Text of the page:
The NFL is known as a parity league.
Or, is there “a lot of bad football” in 2022, as one future Hall of Fame quarterback put it a couple of weeks ago?
Either way, 10 teams enter Week 7 with 3-3 records. Six of those teams were playoff squads last year, including both Super Bowl teams, the Los Angeles Rams and the Cincinnati Bengals. The other four are the New England Patriots, San Francisco 49ers, Green Bay Packers and Tampa Bay Buccaneers. All are in action this week with the exception of the Rams, who are on a bye.
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This week we ask: Who among this group is in the most trouble going forward?
While the Bengals have won three of their last four games and appear to have course corrected, there are still troubling signs ahead. Coach Zac Taylor has been forcing a running game that does not appear to be competent. His play calling at times becomes overcomplicated. And while sack numbers have dropped since the first two games (in which Cincinnati yielded 13), it is still allowing Joe Burrow to be hit far too many times.
And then when you look at Cincy’s schedule, having already lost a head-to-head against the Ravens — the toughest presumptive challenge the Bengals face in the AFC North — doesn’t help. But the stretch to close out the season, with games against the Titans (3-2), Chiefs (4-2), Buccaneers (3-3), Patriots (3-3), Bills (5-1) and Ravens (3-3) from Week 12 on, the margin for error will be slim to none in a crowded AFC. — Lorenzo Reyes
This might be about the time when Aaron Rodgers implores the Cheeseheads to simply relax. But losing at home against the Jets? Sure, the Packers have a quality win at Tampa on their report card and boast the league’s No. 1-ranked pass defense, but seeing the special teams mishaps last weekend served as a reminder of how it went sideways when they blew the No. 1 seed in last season’s playoffs. They were supposed to fix that. Also, the void left with the trade of Davante Adams is so glaring. The passing game ranks 17th and the leading pass-catcher is a tight end. We’ve seen A-Rod break in new targets over the years, but it’s a rather inexact science to project the development curve. So, count the lack of proven receivers as an issue. Then there are the Vikings, who pummeled the Pack in Week 1. Minnesota’s better and at 5-1 already has a two-game lead atop the NFC North. It has to be frustrating enough for Packers fans to realize that they have won just one Super Bowl crown with the talented Rodgers as the centerpiece. Well, now it’s apparent that more frustration potentially looms as the Pack’s streak of three consecutive division titles is in jeopardy, on top of a shakier Super Bowl mission. — Jarrett Bell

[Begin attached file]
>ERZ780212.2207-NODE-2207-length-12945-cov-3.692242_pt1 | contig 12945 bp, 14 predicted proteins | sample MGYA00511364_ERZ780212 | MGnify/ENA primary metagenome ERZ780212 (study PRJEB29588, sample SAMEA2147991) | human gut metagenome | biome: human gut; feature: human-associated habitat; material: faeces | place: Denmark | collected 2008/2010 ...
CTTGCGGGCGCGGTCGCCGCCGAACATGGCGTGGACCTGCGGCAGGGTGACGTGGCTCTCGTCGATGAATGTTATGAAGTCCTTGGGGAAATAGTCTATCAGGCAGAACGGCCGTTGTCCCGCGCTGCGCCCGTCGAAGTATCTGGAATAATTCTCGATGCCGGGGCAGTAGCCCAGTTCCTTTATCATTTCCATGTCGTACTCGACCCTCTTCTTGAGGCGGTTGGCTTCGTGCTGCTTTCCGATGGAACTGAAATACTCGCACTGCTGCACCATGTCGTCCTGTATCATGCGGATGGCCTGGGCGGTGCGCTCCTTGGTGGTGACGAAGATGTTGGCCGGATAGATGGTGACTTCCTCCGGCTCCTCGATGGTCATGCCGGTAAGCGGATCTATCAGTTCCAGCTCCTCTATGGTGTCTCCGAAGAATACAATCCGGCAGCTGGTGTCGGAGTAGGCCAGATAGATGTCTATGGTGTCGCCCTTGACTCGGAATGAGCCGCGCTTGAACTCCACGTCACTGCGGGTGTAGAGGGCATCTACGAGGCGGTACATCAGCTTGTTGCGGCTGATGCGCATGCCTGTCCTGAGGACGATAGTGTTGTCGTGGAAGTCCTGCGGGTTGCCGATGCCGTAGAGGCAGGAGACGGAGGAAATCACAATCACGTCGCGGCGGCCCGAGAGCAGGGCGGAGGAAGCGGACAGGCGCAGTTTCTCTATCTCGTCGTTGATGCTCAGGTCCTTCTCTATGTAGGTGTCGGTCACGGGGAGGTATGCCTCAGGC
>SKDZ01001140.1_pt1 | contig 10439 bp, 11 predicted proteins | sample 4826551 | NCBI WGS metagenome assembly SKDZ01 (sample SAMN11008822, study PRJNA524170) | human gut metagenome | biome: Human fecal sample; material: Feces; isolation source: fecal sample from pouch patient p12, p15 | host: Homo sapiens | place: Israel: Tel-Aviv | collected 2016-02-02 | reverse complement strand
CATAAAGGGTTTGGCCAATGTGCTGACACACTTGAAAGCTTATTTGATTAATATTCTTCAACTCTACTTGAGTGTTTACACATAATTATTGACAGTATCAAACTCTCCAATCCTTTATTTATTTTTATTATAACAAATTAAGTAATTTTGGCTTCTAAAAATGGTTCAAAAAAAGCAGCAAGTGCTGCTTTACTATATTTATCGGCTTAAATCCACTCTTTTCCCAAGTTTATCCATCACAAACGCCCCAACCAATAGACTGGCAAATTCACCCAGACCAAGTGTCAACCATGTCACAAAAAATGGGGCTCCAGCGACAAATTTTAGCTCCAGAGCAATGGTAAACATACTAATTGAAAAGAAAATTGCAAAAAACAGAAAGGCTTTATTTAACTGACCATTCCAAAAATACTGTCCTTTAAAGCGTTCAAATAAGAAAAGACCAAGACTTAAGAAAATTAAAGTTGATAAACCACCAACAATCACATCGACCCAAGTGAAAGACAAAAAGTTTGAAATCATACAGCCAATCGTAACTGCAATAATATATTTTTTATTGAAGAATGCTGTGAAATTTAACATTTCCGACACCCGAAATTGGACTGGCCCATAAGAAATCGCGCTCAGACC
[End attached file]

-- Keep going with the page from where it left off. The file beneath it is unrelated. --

Initially I was going to pick the Patriots, but I didn’t have high expectations for New England entering the season. I predicted New England would miss the playoffs. However, in the NFC, the Packers have underperformed. They don’t have a true No. 1 wide receiver. Green Bay’s had six different leading pass catchers in six games. All of the Packers’ pass catchers are struggling to separate from coverage and Aaron Rodgers publicly said the team needs to simplify the offense. Defense was supposed to be Green Bay’s calling card, but the unit’s underachieved this season as well. The Packers are in the most trouble because they have no identity other than the fact that they have a future Hall of Fame quarterback. — Tyler Dragon
The team I’m most worried about at least have the week off to try and figure some things out. Offensively, it has been ugly for the Rams. At 17.3 points per game, they rank 25th in scoring. Cooper Kupp (56 catches, 607 yards) is still an elite wide receiver, but he alone accounts for 34.8% of the team’s receptions and 42.3% of yards through the air. Quarterback Matthew Stafford has thrown a league-high eight interceptions and been sacked 22 times (tied for second in the NFL) behind a banged-up offensive line. Furthermore, the line play has seeped into destroying any semblance of a run game. They are second-worst in the league on yards per attempt (3.4), only ahead of the Buccaneers. — Chris Bumbaca
To me, it’s a bit of a coin flip between the Patriots, who are unsettled at quarterback and facing a tougher hurdle in the talent-packed AFC, and the Rams. But, at this point, I’m more concerned by the troubles facing the defending Super Bowl champions. When they return to action in Week 8, following their bye, they’ll be fielding the seventh offensive line combination in seven games now that LT Joseph Noteboom’s season is over with an Achilles injury. L.A. can’t run the ball (second-worst in the league) and can’t protect QB Matthew Stafford — and he has a league-worst eight INTs (plus three lost fumbles) toiling behind the lack of protection, to say nothing of the lack of outside speed at receiver with Odell Beckham Jr. still unsigned and Van Jefferson injured. An offense that’s never ranked worse than 11th overall under Sean McVay was 26th through Week 6. Maybe GM Les Snead pulls off another masterful trade. Maybe a Von Miller-less defense steps up to cover for Stafford and Co. until the blocking issues resolve. Maybe OBJ returns. Maybe the larger margin of error in the NFC allows the Rams time to recover. Lot of maybes, though. — Nate Davis
Trouble is relative when you consider teams with the most expectations. The reigning Super Bowl champion Los Angeles Rams had a nice bounce back game against the Panthers last week, where Allen Robinson caught a touchdown pass. But their offense just isn’t the same without Odell Beckham Jr. and Robert Woods. Cooper Kupp is handling too much of the load offensively, and the Rams run game has also suffered. This makes LA’s chances of repeating as champions this season slim. — Safid Deen
The NFL is known as a parity league.